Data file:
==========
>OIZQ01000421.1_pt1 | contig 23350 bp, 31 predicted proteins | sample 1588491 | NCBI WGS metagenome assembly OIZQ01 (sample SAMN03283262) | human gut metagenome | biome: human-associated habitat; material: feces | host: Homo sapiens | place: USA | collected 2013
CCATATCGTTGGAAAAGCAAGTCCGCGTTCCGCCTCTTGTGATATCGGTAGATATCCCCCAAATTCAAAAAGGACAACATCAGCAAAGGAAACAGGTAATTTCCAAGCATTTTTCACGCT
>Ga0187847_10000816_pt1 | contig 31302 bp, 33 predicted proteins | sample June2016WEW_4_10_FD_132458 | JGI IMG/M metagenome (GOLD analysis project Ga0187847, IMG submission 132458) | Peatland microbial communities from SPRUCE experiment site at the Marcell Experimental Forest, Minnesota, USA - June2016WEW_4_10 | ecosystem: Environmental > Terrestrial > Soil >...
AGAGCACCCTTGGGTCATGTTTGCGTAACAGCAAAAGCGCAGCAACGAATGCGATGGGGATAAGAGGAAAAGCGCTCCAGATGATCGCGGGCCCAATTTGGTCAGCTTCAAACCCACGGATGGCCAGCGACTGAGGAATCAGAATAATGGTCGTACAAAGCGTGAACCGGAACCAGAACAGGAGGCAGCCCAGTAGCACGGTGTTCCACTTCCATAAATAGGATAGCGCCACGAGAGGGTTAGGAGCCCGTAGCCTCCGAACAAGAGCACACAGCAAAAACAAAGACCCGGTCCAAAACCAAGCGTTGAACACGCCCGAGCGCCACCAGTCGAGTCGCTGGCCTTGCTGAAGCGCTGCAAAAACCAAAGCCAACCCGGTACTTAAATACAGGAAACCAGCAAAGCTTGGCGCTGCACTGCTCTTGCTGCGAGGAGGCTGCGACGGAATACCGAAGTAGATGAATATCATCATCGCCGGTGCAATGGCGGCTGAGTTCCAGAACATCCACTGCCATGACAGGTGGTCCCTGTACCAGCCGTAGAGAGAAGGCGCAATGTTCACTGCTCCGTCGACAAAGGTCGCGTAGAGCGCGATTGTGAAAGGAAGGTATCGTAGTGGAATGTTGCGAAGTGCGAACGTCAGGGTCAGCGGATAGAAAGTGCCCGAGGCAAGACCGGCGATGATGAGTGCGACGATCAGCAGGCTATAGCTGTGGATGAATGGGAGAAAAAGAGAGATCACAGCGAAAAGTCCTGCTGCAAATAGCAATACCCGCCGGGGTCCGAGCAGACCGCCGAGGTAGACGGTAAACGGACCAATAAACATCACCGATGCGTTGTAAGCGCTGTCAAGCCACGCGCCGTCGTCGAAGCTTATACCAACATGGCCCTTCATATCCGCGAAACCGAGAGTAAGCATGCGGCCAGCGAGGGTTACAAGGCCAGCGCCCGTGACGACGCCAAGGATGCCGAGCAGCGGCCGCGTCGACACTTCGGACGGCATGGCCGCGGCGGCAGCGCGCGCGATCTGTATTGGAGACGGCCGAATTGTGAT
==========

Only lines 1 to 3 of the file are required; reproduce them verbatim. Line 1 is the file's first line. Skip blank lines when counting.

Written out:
>OIZQ01000421.1_pt1 | contig 23350 bp, 31 predicted proteins | sample 1588491 | NCBI WGS metagenome assembly OIZQ01 (sample SAMN03283262) | human gut metagenome | biome: human-associated habitat; material: feces | host: Homo sapiens | place: USA | collected 2013
CCATATCGTTGGAAAAGCAAGTCCGCGTTCCGCCTCTTGTGATATCGGTAGATATCCCCCAAATTCAAAAAGGACAACATCAGCAAAGGAAACAGGTAATTTCCAAGCATTTTTCACGCT
>Ga0187847_10000816_pt1 | contig 31302 bp, 33 predicted proteins | sample June2016WEW_4_10_FD_132458 | JGI IMG/M metagenome (GOLD analysis project Ga0187847, IMG submission 132458) | Peatland microbial communities from SPRUCE experiment site at the Marcell Experimental Forest, Minnesota, USA - June2016WEW_4_10 | ecosystem: Environmental > Terrestrial > Soil >...